I spent days combing through old fanzines and documents piecing the elaborate history of 1992- 1995 together and to be honest I had to leave out so much, especially from the ‘Suits’ era, as there wasn’t the space.
James Cassidy sent me up his ‘memoirs’ from the period which amounted to around 7000 words. These had to be whittled down and spread between the album sleeve notes as they were an important addition and another great perspective.
In total ‘Mirror’ comes in at around 12 000 words and ‘Suits’ is a particularly hefty 15 000! Basically in the last fortnight I have written a novel!
I’ve sent them out to the usual suspects for review and they got glowing reports. The photos I found really compliment them and I found some fascinating long forgotten images some of which had to be shredded. 🙂
I wouldn’t have believed that so much could have happened during that period and that so many stories were generated.
The documentary for ‘Mirror’ is now being edited by David Barras and Scott MacKay and they are going through reams of footage from my personal video collection and from my friend Henk Tempelman in Holland who filmed a lot of shows over the years.We have, thanks to Henk, a full show from the 1993 Vredenberg Utrecht show that was recorded for the ‘Sushi’ album and we will be incorporating the relevant songs into the documentary. The DVD will take the longest to complete as all the songs for the CDs are now with Steve Vantsis for compilation before going to Calum Malcolm for mastering in early October. Both titles are on line and will be ready for the first week of December.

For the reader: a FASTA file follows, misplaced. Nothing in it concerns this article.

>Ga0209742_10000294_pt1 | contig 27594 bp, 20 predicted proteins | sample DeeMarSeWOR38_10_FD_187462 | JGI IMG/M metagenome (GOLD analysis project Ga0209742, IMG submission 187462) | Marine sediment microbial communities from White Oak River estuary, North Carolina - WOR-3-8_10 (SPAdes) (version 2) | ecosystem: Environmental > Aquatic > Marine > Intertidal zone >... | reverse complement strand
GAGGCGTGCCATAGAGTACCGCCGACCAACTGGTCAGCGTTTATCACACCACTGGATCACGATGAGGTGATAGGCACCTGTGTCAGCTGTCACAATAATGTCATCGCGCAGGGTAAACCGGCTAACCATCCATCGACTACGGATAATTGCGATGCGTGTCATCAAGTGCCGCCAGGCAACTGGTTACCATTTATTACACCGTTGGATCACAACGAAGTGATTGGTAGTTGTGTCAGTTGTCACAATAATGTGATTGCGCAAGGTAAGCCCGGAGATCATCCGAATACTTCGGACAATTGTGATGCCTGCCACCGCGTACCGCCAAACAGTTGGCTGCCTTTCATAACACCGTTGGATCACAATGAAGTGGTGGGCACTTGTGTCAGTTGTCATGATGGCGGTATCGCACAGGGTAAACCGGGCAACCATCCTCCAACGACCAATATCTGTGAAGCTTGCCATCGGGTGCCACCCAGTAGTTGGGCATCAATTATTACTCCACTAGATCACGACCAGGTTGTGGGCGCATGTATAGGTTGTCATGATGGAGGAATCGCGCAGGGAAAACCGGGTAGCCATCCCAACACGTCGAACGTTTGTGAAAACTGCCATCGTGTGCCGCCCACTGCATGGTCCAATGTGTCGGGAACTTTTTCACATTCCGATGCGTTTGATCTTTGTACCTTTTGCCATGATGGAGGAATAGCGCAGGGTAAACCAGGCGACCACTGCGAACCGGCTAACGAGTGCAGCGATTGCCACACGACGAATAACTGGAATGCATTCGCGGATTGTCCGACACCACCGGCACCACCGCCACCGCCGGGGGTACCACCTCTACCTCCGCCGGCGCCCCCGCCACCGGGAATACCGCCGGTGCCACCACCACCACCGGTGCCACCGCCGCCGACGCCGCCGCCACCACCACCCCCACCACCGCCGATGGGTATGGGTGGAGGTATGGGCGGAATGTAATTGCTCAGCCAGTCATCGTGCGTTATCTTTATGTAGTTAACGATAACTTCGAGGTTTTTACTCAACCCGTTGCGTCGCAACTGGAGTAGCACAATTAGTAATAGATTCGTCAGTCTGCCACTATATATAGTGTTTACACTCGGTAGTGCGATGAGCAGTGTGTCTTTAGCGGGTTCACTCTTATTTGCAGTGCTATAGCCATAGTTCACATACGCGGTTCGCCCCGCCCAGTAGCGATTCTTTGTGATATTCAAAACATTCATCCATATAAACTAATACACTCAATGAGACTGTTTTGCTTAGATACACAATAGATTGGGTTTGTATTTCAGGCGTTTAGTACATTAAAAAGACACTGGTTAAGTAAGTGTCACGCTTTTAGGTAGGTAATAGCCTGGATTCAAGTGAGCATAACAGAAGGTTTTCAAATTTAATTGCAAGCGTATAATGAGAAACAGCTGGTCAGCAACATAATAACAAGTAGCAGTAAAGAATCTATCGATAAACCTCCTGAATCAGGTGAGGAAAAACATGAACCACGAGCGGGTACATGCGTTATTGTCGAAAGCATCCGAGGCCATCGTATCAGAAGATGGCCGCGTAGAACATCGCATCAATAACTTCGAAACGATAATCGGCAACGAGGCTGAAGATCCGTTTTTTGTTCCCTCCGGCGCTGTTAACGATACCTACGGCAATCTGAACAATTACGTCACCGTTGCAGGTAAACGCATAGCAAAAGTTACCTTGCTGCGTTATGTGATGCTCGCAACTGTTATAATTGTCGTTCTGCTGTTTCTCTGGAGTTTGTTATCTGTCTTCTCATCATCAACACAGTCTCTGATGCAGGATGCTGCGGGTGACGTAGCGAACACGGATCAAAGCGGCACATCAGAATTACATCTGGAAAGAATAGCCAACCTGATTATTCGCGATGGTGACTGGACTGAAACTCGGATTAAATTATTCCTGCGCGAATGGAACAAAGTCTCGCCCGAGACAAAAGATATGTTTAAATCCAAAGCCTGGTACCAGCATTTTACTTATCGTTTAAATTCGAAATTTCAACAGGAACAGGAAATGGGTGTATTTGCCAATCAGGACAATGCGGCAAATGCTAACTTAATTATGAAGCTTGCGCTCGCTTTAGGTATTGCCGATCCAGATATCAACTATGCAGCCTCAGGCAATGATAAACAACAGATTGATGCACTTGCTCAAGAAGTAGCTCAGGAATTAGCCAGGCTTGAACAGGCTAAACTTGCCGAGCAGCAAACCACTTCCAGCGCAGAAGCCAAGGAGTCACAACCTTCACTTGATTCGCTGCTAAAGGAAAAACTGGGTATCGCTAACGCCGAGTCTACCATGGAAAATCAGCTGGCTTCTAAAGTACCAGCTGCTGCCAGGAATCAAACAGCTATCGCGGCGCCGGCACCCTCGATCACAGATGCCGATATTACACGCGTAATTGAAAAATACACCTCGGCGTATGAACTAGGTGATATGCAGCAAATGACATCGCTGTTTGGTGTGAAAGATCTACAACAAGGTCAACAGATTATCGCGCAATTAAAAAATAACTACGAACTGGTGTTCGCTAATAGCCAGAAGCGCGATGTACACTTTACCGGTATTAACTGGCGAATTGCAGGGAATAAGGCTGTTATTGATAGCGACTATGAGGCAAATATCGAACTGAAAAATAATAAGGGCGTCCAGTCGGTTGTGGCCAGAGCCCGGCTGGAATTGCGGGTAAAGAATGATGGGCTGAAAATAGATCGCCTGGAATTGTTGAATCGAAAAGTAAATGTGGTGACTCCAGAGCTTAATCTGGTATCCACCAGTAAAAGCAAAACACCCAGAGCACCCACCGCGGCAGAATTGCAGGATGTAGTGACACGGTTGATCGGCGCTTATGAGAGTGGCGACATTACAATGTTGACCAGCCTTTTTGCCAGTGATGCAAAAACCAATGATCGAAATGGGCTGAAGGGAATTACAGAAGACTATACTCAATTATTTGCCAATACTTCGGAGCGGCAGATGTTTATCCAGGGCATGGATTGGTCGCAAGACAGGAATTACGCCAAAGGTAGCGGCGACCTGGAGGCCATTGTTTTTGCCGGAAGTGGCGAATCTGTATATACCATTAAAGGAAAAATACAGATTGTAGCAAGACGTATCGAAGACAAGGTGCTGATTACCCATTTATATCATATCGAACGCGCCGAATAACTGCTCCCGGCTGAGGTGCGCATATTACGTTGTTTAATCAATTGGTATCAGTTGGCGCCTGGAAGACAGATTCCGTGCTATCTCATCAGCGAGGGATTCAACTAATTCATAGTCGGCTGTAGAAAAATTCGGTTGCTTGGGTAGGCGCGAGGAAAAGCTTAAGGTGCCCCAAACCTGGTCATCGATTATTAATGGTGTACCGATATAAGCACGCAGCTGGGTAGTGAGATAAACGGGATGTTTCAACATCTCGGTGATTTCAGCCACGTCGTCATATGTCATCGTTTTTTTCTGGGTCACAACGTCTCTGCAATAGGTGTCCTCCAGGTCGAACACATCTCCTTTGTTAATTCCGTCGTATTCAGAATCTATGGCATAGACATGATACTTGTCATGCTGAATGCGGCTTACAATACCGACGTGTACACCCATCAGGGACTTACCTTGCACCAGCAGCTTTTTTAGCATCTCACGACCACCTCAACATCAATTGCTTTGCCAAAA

The T shirt I’m wearing in the photo I had forgotten about till the other day. This was the design given to me by ‘Viz’ magazine after they included me in a ‘Billy the Fish’ strip in one edition. After having already published a photo of me walking naked and carrying a bottle of Jack Daniels outside a venue where the band and crew buses were parked together . It had been sent to them by my ex sound engineer ‘Privet’ Hedge after a particularly drunken night in France playing ‘strip jack’ ‘Trivial Pursuit’ with a couple of local ladies who couldn’t speak English. Needless to say they lost heavily and I decided to strip off in sympathy before heading over to the other bus to get more alcohol.Young, foolish and too drunk to care at the time I hadn’t envisaged the future ‘betrayal’. For the record the young ladies got home safe and unharmed. The band and crew however were badly damaged! 🙂
It was really cool of the ‘Viz’ guys to let me use the image on the shirt and it’s still a favourite.
Mark Wilkinson and Sandy Fearful are working on the t shirt designs for the December tour. I’m keeping this simple and we most probably will have an ivory grey T with the ‘glass with flowers’ image and a black polo with a ‘glass’ embroidery design.